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Blossom wilt is a fungal disease of apples, pears, plums, cherries and related ornamental trees. It kills blossoms, spurs and small branches. The problem is caused by the same fungi responsible for brown rot of the fruit.
Blossom wilt. Image: RHS/Tim Sandall
Blossom wilt is a fungal disease of trees, especially fruit trees, caused by the fungi Monilinia laxa and M. fructigena. The two fungi are very closely related and indistinguishable to the naked eye. M. laxa is the most common cause of blossom wilt on pears and stone fruit, whilst a specific form, M. laxa f. sp. mali is restricted to apples. Whilst occasionally causing blossom wilt, M. fructigena more commonly causes the disease known as brown rot in the fruit.
Many tree fruit are affected, including apples, pears, plums, cherries, nectarines, peaches, apricots, and ornamental varieties.
The damage begins at flowering time in mid-spring, but becomes more obvious as shoots die back in late spring and early summer.
You may see the following symptoms:
There are no fungicides labelled specifically to control blossom wilt. On ornamental trees only, fungicides applied for other purposes, such as powdery mildew or rust control, may give some incidental control though this is not claimed by the manufacturers.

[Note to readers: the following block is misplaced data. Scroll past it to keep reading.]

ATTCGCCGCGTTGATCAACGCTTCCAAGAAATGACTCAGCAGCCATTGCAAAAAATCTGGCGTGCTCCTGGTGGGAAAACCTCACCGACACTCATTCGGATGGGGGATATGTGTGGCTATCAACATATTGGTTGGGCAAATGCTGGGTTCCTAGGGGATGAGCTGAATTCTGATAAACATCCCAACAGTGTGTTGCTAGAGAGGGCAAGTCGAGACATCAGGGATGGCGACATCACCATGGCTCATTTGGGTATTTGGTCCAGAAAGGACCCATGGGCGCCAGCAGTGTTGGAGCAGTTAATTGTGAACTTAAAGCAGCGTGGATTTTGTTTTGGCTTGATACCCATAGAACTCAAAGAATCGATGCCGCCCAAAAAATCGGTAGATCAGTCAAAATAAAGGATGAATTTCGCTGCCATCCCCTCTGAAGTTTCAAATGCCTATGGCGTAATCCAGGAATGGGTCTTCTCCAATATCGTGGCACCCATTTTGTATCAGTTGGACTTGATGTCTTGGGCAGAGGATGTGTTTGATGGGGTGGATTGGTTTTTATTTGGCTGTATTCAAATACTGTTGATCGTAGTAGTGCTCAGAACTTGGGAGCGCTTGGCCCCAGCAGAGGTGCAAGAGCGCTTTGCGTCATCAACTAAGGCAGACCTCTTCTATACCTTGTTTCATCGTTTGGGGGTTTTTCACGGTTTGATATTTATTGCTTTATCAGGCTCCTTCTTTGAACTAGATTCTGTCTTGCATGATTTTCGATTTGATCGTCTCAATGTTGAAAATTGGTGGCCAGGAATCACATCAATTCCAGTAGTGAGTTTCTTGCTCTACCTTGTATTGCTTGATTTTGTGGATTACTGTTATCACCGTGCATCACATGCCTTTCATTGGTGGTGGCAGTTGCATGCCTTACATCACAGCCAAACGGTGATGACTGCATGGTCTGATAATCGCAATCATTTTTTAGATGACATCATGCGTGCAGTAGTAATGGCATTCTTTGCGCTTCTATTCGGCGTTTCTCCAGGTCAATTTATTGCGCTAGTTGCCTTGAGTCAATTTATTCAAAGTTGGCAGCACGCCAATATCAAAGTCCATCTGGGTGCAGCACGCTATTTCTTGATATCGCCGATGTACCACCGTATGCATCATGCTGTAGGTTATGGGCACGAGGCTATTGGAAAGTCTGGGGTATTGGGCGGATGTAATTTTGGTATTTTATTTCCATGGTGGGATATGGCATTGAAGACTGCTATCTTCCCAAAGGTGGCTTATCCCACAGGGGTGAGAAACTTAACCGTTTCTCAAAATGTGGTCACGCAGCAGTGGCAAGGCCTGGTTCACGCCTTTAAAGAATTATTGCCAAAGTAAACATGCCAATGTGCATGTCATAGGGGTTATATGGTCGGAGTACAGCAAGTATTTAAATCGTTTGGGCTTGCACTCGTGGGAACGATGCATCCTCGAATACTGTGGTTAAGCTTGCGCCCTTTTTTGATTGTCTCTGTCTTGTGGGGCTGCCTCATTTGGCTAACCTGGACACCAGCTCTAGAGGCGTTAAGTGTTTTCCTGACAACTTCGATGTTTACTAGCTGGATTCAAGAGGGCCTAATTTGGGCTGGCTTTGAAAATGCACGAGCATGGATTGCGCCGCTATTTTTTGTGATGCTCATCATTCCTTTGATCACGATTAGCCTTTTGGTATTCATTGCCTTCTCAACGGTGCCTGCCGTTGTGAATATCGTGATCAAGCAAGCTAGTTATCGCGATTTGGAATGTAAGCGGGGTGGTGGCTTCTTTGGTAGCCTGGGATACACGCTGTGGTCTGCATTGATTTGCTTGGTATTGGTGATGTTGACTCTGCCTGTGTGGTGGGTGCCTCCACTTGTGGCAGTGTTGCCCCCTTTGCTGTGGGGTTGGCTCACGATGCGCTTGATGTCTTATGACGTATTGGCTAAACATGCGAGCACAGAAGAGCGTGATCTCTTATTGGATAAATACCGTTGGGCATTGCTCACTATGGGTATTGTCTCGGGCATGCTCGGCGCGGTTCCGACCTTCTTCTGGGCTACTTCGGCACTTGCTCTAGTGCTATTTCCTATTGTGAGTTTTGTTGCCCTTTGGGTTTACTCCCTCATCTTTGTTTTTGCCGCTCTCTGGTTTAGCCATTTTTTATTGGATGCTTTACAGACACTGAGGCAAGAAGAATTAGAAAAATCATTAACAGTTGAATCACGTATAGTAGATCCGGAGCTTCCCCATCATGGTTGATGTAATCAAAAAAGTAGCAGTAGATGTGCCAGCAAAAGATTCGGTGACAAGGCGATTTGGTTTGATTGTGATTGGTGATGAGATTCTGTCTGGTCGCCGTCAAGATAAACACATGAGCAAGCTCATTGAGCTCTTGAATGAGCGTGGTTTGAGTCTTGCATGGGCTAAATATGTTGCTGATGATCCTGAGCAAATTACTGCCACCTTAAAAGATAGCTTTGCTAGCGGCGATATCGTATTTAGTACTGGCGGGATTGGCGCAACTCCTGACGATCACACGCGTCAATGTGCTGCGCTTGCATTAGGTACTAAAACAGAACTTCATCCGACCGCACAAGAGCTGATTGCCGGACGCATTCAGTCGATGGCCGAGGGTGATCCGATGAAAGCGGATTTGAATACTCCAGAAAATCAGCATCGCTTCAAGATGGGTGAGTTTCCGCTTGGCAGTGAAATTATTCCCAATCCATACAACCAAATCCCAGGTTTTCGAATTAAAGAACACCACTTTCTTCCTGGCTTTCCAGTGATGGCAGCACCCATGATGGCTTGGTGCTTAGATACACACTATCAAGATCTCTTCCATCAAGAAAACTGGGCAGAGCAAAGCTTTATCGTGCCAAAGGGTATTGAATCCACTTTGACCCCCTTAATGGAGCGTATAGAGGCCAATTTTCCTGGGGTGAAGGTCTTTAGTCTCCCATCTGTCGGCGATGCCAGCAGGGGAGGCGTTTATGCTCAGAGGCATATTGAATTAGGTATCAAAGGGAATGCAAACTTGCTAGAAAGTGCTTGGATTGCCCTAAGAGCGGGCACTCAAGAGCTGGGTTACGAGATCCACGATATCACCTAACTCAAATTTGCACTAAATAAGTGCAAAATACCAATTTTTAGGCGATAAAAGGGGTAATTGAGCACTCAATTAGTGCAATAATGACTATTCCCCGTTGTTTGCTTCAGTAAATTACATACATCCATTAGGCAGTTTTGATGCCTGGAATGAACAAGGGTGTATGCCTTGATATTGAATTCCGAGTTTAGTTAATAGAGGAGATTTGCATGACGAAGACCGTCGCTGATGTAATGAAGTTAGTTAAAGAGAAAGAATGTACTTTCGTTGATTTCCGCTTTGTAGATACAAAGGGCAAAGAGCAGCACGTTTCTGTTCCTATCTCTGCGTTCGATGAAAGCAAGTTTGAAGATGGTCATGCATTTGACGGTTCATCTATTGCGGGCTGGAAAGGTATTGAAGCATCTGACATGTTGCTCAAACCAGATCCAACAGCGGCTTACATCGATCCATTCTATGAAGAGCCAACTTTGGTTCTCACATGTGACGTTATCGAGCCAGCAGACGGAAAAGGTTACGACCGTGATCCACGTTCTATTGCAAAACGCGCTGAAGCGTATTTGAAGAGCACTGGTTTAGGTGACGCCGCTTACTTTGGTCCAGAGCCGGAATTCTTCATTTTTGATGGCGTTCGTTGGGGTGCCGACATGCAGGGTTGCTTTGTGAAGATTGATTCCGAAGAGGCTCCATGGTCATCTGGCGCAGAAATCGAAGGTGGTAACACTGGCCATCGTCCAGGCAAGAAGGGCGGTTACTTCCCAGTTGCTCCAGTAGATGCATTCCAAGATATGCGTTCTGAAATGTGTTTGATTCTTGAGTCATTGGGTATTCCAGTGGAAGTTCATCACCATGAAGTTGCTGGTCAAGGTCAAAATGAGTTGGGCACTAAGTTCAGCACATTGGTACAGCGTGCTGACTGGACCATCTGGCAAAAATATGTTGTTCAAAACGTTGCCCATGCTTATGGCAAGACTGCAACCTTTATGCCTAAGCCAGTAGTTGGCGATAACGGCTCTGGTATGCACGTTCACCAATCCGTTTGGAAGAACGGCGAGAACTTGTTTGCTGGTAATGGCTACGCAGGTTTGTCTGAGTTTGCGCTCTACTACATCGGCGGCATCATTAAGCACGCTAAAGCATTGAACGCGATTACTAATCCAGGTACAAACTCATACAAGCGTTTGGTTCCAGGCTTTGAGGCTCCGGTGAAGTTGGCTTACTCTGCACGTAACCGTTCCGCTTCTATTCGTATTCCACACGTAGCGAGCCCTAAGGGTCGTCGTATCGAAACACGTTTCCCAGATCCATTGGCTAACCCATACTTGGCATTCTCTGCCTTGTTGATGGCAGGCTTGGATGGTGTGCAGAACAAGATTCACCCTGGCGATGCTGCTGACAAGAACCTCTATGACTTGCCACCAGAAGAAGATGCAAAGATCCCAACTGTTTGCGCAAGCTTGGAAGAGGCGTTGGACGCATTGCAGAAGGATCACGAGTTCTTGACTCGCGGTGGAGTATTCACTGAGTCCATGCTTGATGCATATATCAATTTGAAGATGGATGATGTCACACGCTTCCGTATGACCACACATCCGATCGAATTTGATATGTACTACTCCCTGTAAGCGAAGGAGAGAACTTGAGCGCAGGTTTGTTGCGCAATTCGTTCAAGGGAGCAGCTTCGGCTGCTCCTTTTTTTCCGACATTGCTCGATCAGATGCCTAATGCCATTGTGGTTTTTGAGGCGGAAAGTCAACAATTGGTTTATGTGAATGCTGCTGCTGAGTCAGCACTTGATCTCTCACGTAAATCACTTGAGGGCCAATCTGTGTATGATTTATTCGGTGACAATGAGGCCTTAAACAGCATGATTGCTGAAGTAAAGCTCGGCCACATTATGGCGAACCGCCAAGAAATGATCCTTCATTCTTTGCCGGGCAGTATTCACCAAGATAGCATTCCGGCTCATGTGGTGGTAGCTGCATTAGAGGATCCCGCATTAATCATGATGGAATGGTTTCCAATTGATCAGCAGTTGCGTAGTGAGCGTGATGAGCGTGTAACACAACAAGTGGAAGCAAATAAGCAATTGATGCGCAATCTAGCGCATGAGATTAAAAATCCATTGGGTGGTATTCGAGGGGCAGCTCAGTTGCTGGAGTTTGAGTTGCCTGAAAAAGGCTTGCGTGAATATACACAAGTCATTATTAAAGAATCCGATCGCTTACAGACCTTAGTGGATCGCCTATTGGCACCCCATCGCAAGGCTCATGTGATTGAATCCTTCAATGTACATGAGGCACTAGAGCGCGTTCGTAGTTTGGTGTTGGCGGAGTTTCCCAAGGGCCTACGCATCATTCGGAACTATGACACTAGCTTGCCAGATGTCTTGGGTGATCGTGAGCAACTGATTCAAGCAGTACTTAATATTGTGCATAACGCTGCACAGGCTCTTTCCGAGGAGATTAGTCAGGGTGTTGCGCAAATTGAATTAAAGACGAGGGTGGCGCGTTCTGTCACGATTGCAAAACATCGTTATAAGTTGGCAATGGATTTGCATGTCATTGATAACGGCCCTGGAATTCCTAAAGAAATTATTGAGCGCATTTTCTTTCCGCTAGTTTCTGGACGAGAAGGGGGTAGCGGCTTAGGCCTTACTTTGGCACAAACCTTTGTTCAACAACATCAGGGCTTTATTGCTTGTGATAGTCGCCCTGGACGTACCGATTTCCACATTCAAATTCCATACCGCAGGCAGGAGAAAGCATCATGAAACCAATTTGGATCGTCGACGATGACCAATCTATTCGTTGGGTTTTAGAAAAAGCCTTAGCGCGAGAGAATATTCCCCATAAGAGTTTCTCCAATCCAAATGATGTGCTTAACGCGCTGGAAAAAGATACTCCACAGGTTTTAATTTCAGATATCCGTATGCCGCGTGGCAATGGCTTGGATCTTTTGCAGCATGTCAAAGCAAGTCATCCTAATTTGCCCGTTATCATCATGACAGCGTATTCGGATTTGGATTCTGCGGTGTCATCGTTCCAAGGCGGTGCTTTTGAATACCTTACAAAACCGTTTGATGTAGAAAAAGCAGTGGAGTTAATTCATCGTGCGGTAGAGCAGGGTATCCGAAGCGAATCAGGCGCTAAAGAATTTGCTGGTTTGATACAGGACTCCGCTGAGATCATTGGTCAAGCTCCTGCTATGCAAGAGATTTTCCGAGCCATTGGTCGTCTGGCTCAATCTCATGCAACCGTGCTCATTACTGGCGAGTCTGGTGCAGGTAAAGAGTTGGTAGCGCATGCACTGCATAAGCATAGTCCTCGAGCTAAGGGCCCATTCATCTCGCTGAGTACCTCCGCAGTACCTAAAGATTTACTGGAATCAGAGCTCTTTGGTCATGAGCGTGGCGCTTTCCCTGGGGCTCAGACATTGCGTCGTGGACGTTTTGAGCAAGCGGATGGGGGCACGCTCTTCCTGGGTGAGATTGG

Fungicides for gardeners (Adobe Acrobat pdf document outlining fungicides available to gardeners)
Chemicals: storing and disposing safely
Chemicals: using a sprayer
Chemicals: using safely and effectively
Fruit becomes infected through wounds, particularly bird damage. Affected fruits exhibit brown rot, mummify and remain hanging on the tree and, where they touch the bark, cause small infections (cankers). The fungus remains in the dead fruit and cankers over winter and releases spores in the spring to cause the blossom-wilt phase of the disease. These infections in turn release spores to infect wounded fruit.
Disposing of diseased material
Tree and Shrubs: scab diseases
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